Response to Roakes’ post was mixed, with some commenters telling her the landlord was within his rights to ask for the flag to be taken down and others telling her to stand up for free speech and rehang the flag either on the pole or on an inside window so it could be seen from outside. One commenter said, “Not a Trump supporter, not a Biden supporter, and I still would rather see them being able to fly their flag because it’s how THEY feel.”

Controversial signage or statements placed on private property but in public view are often the source of debate, including the debate over obscene license plates, reignited a few years ago with a Maine plate that said “F***YOU.”

According to a 2019 article in the Portland Press Herald, the state stopped screening vanity license plate requests for vulgarities in 2015 and now rejects or recalls plates only if they are likely to incite violence, including those with racial slurs or Nazi slogans. At the time, then-Secretary of State Matt Dunlap said he didn’t believe Maine’s previous screening process would have survived a court challenge.

Following constituent complaints, Auburn state Sen. Ned Claxton proposed a bill titled, “An Act to Minimize Potentially Objectionable License Plates,” but it never made it to the 2020 legislative session.

In Lewiston, Cayer said he foresaw a shift in politics and tone when he served on the Farmington Board of Selectmen in the early 2000s, and can remember talking to colleagues about how the breakdown in rhetoric, starting at the national level, was already happening.

“I’m a firm believer that we’re only going to be able to fix it from the bottom up, starting with local government,” he said. “People need to be in it for the right reasons. People say compromise is just giving in, but it’s not.”

Bates’ Kelley-Romano said statements like “F*** Mills” are an attack on Mills personally, rather than a critique of any policy.

She said when she sees these types of statements on social media, she often asks “why?”

“Often people come up with general statements like ‘She’s screwing us over’ or ‘She’s destroying the economy,’ but can’t explain how,” she said. “So reducing the conversation to mudslinging personal attacks prevents discussion about actual issues.”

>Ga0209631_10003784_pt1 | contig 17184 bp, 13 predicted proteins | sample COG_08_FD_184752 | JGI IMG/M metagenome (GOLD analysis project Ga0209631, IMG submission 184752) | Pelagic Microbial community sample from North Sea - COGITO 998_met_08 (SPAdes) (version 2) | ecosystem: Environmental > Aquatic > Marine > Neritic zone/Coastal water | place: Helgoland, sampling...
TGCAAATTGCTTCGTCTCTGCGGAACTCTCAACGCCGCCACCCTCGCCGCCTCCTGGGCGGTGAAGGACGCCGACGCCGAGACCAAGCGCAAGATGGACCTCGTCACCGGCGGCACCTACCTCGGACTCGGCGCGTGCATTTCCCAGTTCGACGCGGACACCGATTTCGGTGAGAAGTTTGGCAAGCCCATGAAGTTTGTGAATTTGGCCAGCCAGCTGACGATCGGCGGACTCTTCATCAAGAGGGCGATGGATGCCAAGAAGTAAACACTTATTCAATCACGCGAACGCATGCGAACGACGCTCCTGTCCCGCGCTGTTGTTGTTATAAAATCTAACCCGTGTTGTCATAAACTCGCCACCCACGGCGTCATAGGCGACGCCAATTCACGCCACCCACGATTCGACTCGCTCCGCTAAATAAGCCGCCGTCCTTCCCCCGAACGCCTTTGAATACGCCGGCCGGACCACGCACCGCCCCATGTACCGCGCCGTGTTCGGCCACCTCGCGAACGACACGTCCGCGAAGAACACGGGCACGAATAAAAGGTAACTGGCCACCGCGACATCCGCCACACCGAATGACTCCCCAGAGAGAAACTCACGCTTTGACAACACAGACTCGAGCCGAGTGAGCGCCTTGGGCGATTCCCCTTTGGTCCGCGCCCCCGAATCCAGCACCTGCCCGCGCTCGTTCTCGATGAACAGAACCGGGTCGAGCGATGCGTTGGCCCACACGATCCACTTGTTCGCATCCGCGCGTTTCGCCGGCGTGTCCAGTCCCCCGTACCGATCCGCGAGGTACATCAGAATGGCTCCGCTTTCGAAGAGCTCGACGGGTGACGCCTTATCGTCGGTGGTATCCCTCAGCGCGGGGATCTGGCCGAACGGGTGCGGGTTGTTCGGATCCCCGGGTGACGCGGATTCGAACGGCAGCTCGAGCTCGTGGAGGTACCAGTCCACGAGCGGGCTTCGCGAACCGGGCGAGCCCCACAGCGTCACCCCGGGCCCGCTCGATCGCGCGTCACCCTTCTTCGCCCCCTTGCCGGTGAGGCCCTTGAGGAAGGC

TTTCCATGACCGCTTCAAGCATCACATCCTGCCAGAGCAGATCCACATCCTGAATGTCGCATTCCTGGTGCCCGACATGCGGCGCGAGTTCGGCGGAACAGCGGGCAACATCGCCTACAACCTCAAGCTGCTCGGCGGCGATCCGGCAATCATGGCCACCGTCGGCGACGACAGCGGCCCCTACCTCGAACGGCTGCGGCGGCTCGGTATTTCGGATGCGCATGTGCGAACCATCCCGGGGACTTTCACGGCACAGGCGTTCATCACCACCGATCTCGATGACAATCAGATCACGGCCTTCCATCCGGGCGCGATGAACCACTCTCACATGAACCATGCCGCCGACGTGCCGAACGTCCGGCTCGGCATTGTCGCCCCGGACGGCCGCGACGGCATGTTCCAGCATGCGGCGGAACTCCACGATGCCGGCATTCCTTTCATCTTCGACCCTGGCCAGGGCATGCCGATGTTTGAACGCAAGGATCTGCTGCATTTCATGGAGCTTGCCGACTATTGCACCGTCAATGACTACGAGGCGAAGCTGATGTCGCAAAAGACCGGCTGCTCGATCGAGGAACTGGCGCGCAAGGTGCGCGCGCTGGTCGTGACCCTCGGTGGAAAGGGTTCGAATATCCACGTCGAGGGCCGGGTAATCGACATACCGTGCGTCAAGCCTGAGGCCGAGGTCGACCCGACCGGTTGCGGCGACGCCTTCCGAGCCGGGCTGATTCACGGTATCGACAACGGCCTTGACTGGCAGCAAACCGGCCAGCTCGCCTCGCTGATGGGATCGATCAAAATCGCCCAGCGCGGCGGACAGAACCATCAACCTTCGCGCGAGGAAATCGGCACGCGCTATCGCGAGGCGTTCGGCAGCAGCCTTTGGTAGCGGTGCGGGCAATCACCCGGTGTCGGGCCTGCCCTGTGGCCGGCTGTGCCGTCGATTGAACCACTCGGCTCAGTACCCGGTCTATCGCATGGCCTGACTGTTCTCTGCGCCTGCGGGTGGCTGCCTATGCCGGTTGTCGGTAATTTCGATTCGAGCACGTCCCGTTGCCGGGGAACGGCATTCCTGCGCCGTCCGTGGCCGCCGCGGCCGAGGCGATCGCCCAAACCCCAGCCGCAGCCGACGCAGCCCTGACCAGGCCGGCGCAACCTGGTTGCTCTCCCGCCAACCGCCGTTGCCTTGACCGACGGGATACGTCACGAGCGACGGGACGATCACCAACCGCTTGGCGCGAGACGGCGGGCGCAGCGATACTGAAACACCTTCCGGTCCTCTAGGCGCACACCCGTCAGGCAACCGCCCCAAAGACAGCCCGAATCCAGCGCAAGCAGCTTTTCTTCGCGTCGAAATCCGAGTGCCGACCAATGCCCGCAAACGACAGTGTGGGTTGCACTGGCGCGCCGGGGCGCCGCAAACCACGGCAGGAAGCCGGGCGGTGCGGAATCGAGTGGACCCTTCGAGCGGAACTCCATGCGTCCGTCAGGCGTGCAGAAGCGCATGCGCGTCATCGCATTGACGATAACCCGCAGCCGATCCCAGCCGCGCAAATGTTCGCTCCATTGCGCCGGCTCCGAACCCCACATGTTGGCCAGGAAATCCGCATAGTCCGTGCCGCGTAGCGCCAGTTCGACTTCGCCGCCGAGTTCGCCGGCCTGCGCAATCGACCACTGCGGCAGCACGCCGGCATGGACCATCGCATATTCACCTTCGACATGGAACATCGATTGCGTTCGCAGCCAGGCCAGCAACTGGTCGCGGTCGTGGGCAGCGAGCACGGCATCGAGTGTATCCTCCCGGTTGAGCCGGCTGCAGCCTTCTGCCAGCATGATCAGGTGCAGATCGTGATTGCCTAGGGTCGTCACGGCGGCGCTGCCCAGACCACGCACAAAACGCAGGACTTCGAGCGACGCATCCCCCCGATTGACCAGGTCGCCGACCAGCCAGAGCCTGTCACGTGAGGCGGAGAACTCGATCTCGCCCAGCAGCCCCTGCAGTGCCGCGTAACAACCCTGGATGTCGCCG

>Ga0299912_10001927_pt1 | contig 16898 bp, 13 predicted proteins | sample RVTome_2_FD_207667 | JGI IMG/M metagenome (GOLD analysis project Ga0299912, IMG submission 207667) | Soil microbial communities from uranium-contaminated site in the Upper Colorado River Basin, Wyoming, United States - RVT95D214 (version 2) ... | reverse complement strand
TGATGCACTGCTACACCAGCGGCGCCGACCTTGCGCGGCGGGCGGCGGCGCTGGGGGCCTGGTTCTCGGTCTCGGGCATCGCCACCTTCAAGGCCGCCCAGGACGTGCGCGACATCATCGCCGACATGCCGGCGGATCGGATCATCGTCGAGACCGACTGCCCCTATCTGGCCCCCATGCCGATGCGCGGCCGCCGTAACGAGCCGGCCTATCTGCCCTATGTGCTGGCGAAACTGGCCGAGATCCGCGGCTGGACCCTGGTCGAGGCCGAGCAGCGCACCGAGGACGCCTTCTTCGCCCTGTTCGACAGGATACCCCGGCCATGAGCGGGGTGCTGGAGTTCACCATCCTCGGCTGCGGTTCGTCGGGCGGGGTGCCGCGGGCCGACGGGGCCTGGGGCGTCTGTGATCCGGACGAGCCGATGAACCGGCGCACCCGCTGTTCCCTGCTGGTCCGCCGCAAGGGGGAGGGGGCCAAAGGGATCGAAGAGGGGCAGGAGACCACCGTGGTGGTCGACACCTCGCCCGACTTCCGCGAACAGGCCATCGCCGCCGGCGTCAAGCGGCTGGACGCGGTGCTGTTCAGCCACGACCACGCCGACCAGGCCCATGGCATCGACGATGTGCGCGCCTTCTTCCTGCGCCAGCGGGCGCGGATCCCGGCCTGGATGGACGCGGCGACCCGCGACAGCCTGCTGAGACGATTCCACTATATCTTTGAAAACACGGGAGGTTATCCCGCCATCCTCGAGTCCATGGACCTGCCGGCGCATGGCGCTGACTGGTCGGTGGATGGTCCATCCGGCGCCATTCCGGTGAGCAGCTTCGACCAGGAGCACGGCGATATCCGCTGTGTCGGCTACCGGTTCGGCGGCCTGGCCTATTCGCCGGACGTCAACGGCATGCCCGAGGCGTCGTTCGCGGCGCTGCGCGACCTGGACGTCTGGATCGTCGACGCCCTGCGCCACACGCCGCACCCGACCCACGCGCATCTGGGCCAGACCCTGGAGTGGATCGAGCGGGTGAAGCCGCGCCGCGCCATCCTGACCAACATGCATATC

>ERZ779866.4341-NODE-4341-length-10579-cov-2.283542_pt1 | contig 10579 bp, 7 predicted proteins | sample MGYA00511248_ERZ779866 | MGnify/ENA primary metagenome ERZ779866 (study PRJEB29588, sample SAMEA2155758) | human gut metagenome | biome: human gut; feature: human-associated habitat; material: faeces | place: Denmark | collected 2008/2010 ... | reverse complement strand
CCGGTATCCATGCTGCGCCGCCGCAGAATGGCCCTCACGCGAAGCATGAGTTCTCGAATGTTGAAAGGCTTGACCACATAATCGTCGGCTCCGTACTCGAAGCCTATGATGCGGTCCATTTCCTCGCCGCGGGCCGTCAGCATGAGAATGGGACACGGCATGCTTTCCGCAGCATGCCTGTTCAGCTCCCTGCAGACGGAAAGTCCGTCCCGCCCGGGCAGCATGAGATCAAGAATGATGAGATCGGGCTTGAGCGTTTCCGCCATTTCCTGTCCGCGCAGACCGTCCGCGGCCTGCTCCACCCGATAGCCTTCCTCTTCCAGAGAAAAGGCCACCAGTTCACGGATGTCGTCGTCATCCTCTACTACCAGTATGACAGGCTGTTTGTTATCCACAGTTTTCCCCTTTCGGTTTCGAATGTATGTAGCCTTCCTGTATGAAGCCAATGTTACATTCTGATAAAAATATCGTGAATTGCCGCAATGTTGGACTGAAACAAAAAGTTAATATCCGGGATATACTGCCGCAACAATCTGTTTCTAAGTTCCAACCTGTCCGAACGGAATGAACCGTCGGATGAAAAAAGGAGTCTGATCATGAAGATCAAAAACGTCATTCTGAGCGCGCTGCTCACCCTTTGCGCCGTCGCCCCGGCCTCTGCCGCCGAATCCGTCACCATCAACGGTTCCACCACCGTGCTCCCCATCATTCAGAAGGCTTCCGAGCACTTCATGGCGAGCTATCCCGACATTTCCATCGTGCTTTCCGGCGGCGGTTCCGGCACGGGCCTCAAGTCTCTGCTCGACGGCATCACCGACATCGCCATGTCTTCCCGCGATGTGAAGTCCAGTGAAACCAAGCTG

The use of “F*** Mills” as both a hashtag and meme has spread across social media platforms, often used as a way to rail against COVID-19 restrictions. But it’s also been printed on merchandise like stickers and T-shirts.

A quick search on Facebook yields a page called “Janet Mill’s Memes,” with more than 10,000 followers. A description of the page states “Memes of Janet Mills because F*** JANET MILLS.”

In a recent post, the page administrator encouraged people to join another similar page with a name too vulgar to print. It is a private page with 743 followers.

On Twitter and Instagram, the hashtag shows hundreds of results, or photos with people showing off merchandise. An account on Instagram shared a jack-o’-lantern with the phrase carved into a pumpkin. A Twitter user using the hashtag said he was “proud” of his daughter because she had put a “#F***Mills” bumper sticker on her car.

As the November election approached, a thread on the r/Maine Reddit page intended to confront people using the bumper stickers. The poster stated, “Can you grow up please? Whatta time to be a kid, riding around reading bumper stickers and they come across ‘F*** MILLS.'”

It goes on to say, “Sincerely, the rest of us sensible and decent Mainers understand that up here governors come and go, but your neighbors are usually forever.”

Cayer said despite a few examples, he believes Lewiston has been fortunate in its discourse, especially among elected officials.

“I’m proud of the (Lewiston City) Council and how it conducts itself,” he said. “We’ve elected good people who are here to try to help their neighbors.”

He said he always tries to reflect on what he says and how he says it.

“It’s the responsibility of the community to be better than that,” he said.